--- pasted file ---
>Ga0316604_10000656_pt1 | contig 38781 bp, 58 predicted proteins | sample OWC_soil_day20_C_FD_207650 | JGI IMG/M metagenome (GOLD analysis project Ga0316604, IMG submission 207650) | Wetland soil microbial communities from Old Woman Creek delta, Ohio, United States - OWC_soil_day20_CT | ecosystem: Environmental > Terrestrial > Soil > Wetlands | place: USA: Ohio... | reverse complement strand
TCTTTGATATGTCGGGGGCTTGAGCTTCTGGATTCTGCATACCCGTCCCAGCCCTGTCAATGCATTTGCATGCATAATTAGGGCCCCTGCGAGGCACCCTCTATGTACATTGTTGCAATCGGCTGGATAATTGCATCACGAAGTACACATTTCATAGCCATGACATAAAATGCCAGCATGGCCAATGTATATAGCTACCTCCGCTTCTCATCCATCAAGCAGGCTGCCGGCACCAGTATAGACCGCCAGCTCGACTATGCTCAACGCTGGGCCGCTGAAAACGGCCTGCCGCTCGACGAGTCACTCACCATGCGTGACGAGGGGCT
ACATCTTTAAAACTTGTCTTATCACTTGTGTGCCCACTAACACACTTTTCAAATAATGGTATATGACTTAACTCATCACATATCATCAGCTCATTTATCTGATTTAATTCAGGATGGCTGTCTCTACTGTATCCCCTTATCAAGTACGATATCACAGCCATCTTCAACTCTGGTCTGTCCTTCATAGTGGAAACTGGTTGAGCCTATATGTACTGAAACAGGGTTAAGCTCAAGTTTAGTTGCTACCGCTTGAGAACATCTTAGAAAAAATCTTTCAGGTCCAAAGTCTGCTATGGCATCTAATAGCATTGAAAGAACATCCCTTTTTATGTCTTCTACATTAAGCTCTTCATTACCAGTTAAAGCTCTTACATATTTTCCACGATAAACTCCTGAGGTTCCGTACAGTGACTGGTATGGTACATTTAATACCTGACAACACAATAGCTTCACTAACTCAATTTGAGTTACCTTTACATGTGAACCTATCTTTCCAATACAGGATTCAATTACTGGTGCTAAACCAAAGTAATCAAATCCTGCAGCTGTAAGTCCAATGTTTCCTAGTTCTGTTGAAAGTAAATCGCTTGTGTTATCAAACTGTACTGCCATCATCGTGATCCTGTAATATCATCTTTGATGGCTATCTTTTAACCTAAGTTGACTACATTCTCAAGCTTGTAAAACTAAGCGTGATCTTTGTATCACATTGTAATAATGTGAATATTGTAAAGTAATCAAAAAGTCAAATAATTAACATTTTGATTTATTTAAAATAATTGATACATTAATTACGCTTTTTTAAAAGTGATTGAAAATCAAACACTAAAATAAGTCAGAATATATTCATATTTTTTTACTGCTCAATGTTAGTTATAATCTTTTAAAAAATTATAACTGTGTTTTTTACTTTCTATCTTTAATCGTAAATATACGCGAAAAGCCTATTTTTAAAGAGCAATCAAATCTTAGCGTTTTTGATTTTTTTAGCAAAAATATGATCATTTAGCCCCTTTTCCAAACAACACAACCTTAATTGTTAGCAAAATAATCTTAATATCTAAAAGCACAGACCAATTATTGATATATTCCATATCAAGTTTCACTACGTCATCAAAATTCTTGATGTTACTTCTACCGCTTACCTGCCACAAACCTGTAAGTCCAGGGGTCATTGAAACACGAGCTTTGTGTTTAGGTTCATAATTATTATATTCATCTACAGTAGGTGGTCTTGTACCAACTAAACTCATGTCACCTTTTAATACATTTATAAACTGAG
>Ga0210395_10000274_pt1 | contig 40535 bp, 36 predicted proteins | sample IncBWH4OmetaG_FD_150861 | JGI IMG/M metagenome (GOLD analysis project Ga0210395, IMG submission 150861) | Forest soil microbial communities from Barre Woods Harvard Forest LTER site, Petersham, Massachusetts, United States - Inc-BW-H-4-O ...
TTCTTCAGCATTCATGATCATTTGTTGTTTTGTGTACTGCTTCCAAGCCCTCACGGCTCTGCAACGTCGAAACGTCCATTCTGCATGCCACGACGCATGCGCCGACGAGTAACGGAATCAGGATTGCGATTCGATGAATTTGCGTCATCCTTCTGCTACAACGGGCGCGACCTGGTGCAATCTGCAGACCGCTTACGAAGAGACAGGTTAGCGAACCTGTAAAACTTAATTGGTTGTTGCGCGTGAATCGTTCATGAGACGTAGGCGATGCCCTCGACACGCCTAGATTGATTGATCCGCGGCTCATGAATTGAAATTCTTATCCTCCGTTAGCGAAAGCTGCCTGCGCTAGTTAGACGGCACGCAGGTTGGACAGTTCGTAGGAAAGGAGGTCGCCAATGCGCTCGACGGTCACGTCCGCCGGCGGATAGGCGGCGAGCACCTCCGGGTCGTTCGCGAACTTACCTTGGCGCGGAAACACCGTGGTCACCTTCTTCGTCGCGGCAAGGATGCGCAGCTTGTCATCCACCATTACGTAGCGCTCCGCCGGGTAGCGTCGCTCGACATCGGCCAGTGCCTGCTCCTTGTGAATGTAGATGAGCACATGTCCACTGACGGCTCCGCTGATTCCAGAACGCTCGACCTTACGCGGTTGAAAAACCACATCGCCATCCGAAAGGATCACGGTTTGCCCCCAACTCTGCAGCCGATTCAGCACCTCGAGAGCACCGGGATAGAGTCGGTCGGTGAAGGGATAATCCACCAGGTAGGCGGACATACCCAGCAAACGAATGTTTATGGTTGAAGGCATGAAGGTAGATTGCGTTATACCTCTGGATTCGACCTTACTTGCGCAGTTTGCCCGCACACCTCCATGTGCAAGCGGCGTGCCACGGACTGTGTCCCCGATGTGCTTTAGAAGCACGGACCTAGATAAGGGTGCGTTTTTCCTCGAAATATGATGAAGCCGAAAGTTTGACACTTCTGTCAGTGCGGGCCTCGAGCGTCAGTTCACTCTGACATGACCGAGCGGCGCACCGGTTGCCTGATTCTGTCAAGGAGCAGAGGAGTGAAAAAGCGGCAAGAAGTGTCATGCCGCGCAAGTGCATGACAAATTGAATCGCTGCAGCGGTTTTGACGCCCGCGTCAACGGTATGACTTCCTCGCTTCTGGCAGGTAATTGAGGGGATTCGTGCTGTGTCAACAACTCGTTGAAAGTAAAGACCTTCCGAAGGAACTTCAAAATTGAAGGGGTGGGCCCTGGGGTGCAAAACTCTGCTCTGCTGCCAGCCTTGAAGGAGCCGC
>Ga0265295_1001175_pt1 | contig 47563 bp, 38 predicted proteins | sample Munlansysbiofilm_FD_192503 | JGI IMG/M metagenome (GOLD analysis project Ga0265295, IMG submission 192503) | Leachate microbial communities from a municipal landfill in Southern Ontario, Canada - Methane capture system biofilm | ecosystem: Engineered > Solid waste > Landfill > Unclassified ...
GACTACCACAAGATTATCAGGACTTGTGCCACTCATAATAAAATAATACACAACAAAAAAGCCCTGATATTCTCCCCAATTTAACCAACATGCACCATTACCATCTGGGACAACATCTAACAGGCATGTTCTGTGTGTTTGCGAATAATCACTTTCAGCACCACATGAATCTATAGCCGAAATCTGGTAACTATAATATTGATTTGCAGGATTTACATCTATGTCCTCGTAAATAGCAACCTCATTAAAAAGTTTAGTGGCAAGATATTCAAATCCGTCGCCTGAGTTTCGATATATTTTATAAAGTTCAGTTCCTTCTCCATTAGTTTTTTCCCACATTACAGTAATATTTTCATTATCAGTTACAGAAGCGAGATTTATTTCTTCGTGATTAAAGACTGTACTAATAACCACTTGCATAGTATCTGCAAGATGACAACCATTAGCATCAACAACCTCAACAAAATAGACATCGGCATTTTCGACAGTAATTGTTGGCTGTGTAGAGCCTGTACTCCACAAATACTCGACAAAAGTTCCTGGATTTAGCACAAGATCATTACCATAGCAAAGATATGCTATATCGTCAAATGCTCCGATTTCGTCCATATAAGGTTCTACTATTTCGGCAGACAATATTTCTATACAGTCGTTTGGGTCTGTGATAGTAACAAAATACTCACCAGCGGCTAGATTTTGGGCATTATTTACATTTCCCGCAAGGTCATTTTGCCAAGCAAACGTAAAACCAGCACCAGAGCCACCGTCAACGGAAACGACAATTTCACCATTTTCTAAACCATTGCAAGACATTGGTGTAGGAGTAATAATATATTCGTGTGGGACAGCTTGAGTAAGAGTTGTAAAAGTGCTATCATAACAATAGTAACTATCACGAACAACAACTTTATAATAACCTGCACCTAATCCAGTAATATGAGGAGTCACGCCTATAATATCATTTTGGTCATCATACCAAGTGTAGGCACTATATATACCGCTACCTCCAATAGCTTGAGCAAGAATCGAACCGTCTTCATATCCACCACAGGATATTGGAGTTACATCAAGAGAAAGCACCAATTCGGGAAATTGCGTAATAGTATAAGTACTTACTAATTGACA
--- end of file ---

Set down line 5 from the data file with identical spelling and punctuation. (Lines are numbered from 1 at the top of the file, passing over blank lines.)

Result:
TTCTTCAGCATTCATGATCATTTGTTGTTTTGTGTACTGCTTCCAAGCCCTCACGGCTCTGCAACGTCGAAACGTCCATTCTGCATGCCACGACGCATGCGCCGACGAGTAACGGAATCAGGATTGCGATTCGATGAATTTGCGTCATCCTTCTGCTACAACGGGCGCGACCTGGTGCAATCTGCAGACCGCTTACGAAGAGACAGGTTAGCGAACCTGTAAAACTTAATTGGTTGTTGCGCGTGAATCGTTCATGAGACGTAGGCGATGCCCTCGACACGCCTAGATTGATTGATCCGCGGCTCATGAATTGAAATTCTTATCCTCCGTTAGCGAAAGCTGCCTGCGCTAGTTAGACGGCACGCAGGTTGGACAGTTCGTAGGAAAGGAGGTCGCCAATGCGCTCGACGGTCACGTCCGCCGGCGGATAGGCGGCGAGCACCTCCGGGTCGTTCGCGAACTTACCTTGGCGCGGAAACACCGTGGTCACCTTCTTCGTCGCGGCAAGGATGCGCAGCTTGTCATCCACCATTACGTAGCGCTCCGCCGGGTAGCGTCGCTCGACATCGGCCAGTGCCTGCTCCTTGTGAATGTAGATGAGCACATGTCCACTGACGGCTCCGCTGATTCCAGAACGCTCGACCTTACGCGGTTGAAAAACCACATCGCCATCCGAAAGGATCACGGTTTGCCCCCAACTCTGCAGCCGATTCAGCACCTCGAGAGCACCGGGATAGAGTCGGTCGGTGAAGGGATAATCCACCAGGTAGGCGGACATACCCAGCAAACGAATGTTTATGGTTGAAGGCATGAAGGTAGATTGCGTTATACCTCTGGATTCGACCTTACTTGCGCAGTTTGCCCGCACACCTCCATGTGCAAGCGGCGTGCCACGGACTGTGTCCCCGATGTGCTTTAGAAGCACGGACCTAGATAAGGGTGCGTTTTTCCTCGAAATATGATGAAGCCGAAAGTTTGACACTTCTGTCAGTGCGGGCCTCGAGCGTCAGTTCACTCTGACATGACCGAGCGGCGCACCGGTTGCCTGATTCTGTCAAGGAGCAGAGGAGTGAAAAAGCGGCAAGAAGTGTCATGCCGCGCAAGTGCATGACAAATTGAATCGCTGCAGCGGTTTTGACGCCCGCGTCAACGGTATGACTTCCTCGCTTCTGGCAGGTAATTGAGGGGATTCGTGCTGTGTCAACAACTCGTTGAAAGTAAAGACCTTCCGAAGGAACTTCAAAATTGAAGGGGTGGGCCCTGGGGTGCAAAACTCTGCTCTGCTGCCAGCCTTGAAGGAGCCGC